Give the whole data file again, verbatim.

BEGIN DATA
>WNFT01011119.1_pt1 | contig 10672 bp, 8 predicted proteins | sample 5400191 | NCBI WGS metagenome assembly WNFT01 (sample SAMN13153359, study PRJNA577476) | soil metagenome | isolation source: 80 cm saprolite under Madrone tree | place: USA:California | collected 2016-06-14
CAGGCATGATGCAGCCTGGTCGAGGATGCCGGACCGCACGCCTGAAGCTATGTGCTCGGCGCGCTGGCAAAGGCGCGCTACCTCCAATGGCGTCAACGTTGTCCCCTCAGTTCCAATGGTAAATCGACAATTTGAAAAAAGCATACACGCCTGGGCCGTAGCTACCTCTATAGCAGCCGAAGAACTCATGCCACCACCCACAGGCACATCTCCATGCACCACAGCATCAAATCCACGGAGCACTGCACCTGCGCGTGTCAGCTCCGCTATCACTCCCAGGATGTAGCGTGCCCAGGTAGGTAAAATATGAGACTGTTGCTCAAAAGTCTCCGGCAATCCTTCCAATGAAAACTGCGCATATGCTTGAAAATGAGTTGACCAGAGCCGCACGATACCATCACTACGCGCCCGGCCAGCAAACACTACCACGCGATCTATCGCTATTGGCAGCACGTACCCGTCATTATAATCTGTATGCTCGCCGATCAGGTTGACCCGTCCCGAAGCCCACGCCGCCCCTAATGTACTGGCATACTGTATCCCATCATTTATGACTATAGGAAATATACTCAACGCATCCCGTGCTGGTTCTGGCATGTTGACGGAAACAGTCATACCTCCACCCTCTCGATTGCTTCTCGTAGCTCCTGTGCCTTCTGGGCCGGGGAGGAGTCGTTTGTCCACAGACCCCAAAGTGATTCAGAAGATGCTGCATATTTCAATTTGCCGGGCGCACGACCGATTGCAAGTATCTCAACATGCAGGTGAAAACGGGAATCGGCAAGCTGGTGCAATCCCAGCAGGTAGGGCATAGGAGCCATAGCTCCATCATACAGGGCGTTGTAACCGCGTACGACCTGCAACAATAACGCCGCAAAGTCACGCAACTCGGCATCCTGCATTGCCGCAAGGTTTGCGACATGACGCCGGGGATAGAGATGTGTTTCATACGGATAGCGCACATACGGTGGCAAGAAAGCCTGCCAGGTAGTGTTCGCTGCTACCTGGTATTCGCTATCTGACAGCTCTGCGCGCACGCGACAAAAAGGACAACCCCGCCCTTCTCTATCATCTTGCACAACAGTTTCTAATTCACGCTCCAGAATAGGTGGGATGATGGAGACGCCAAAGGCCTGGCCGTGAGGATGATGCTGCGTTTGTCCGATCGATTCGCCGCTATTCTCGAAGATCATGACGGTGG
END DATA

>WNFT01011119.1_pt1 | contig 10672 bp, 8 predicted proteins | sample 5400191 | NCBI WGS metagenome assembly WNFT01 (sample SAMN13153359, study PRJNA577476) | soil metagenome | isolation source: 80 cm saprolite under Madrone tree | place: USA:California | collected 2016-06-14
CAGGCATGATGCAGCCTGGTCGAGGATGCCGGACCGCACGCCTGAAGCTATGTGCTCGGCGCGCTGGCAAAGGCGCGCTACCTCCAATGGCGTCAACGTTGTCCCCTCAGTTCCAATGGTAAATCGACAATTTGAAAAAAGCATACACGCCTGGGCCGTAGCTACCTCTATAGCAGCCGAAGAACTCATGCCACCACCCACAGGCACATCTCCATGCACCACAGCATCAAATCCACGGAGCACTGCACCTGCGCGTGTCAGCTCCGCTATCACTCCCAGGATGTAGCGTGCCCAGGTAGGTAAAATATGAGACTGTTGCTCAAAAGTCTCCGGCAATCCTTCCAATGAAAACTGCGCATATGCTTGAAAATGAGTTGACCAGAGCCGCACGATACCATCACTACGCGCCCGGCCAGCAAACACTACCACGCGATCTATCGCTATTGGCAGCACGTACCCGTCATTATAATCTGTATGCTCGCCGATCAGGTTGACCCGTCCCGAAGCCCACGCCGCCCCTAATGTACTGGCATACTGTATCCCATCATTTATGACTATAGGAAATATACTCAACGCATCCCGTGCTGGTTCTGGCATGTTGACGGAAACAGTCATACCTCCACCCTCTCGATTGCTTCTCGTAGCTCCTGTGCCTTCTGGGCCGGGGAGGAGTCGTTTGTCCACAGACCCCAAAGTGATTCAGAAGATGCTGCATATTTCAATTTGCCGGGCGCACGACCGATTGCAAGTATCTCAACATGCAGGTGAAAACGGGAATCGGCAAGCTGGTGCAATCCCAGCAGGTAGGGCATAGGAGCCATAGCTCCATCATACAGGGCGTTGTAACCGCGTACGACCTGCAACAATAACGCCGCAAAGTCACGCAACTCGGCATCCTGCATTGCCGCAAGGTTTGCGACATGACGCCGGGGATAGAGATGTGTTTCATACGGATAGCGCACATACGGTGGCAAGAAAGCCTGCCAGGTAGTGTTCGCTGCTACCTGGTATTCGCTATCTGACAGCTCTGCGCGCACGCGACAAAAAGGACAACCCCGCCCTTCTCTATCATCTTGCACAACAGTTTCTAATTCACGCTCCAGAATAGGTGGGATGATGGAGACGCCAAAGGCCTGGCCGTGAGGATGATGCTGCGTTTGTCCGATCGATTCGCCGCTATTCTCGAAGATCATGACGGTGG